Learning to live with uncertainty
Nor is this the only case where observation defines reality. Take the case of the man who has a seminal emission, also described in our parasha. A man who saw two emissions on two consecutive days is ritually impure, and all of the stringencies of a zav apply to him. If he sees a third emission, he is liable to bring an offering as part of his purification ritual. But what if he saw one or both of the emissions during the period of twilight—Bein haShmashot—the time between one day and another? Does one emission count for two, because bein hashmot belongs to both days? And if he sees another emission, does he bring the sacrifice or not? The Talmud (Shabbat 34b) poses just this conundrum:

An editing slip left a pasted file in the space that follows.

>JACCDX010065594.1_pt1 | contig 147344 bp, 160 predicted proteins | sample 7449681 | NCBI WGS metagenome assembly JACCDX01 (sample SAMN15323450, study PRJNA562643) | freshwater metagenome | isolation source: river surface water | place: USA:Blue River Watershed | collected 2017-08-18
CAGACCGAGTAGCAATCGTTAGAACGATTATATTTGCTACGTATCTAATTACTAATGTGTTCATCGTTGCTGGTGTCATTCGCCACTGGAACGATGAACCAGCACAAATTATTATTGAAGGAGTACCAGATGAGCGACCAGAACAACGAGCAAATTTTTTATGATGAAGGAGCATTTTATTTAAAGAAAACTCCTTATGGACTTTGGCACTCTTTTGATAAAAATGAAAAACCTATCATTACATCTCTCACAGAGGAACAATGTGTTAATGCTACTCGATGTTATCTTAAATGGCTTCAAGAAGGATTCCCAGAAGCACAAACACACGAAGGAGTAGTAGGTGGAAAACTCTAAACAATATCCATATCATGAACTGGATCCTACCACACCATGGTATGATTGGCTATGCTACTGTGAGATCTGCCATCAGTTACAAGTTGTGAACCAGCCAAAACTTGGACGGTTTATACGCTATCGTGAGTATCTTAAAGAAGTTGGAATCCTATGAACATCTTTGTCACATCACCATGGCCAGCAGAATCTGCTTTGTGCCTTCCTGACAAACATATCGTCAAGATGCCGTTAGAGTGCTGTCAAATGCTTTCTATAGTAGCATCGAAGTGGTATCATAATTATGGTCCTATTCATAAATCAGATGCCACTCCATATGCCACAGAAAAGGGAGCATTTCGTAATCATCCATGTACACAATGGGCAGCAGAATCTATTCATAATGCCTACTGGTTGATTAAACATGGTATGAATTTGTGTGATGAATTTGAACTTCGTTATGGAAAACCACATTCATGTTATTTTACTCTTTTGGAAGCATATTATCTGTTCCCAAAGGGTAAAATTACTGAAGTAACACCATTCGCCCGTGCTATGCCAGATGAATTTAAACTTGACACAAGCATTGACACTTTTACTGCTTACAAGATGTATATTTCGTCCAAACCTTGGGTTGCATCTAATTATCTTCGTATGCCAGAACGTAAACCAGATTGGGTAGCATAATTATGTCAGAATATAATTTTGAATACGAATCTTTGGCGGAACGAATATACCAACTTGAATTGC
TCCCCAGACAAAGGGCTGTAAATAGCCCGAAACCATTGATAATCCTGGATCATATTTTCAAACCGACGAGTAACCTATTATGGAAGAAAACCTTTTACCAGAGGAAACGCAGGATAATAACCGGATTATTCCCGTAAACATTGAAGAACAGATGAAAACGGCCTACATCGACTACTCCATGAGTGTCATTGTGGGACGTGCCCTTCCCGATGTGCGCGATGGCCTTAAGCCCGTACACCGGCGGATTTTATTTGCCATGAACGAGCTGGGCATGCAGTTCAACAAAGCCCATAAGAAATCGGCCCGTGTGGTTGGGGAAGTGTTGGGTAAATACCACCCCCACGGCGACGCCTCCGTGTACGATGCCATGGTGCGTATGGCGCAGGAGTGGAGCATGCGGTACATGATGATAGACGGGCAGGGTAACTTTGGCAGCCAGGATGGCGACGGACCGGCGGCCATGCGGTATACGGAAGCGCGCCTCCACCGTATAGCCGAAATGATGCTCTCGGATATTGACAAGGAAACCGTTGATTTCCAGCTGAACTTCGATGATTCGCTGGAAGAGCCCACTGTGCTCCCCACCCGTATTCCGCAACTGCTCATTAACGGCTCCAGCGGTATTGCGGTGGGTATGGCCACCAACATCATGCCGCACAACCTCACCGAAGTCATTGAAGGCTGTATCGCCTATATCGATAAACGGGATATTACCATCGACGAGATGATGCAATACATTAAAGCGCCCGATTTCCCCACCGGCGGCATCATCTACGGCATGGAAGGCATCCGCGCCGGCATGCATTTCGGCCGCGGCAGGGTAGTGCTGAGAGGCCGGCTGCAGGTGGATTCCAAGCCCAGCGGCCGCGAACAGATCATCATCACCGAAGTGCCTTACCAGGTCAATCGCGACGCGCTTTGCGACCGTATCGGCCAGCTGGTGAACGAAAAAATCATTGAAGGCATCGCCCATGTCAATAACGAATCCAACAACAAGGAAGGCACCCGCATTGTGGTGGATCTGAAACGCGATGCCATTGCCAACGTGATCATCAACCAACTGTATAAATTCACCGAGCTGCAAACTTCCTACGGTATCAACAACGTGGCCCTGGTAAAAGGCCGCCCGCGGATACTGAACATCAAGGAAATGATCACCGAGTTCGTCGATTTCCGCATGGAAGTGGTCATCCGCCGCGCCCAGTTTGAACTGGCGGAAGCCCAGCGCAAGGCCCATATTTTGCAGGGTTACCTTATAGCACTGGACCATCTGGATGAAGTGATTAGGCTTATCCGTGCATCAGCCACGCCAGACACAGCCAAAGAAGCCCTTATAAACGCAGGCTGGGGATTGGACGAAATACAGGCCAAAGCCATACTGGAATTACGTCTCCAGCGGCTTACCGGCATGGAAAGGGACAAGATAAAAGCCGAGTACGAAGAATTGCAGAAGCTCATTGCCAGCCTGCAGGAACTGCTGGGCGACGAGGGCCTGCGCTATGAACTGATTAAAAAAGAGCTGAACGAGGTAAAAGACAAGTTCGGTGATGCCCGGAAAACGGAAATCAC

אמר מר מטילין אותו לחומר שני ימים למאי הלכתא אמר רב הונא בריה דרב יהושע לענין טומאה כדתנן ראה שני ימים בין השמשות ספק לטומאה ולקרבן ראה יום אחד בין השמשות ספק לטומאה
The Master said: we impose the stringencies of both days on [twilight]. With regard to what halakhah? Rav Huna, son of Rav Yehoshua, said: [with regard] to the mater of ritual impurity, as we learned: [A zav who] saw [an emission for] two [consecutive] days during twilight has uncertain status with regard to both ritual impurity and to sacrifice. If he saw an emission one day during twilight, he has uncertain status with regard to ritual impurity [as it may be considered two days].
In order to understand the dilemma here, we need to delve into that mysterious time period called Bein haShmashot. The discussion revolves around the fact that Bein haShmashot is used as a demarcation between one day and the next, and sometimes between one spiritual state and the next. Bein haShmashot is all about the blurring of boundaries. When exactly is it? When does it start and when does it end.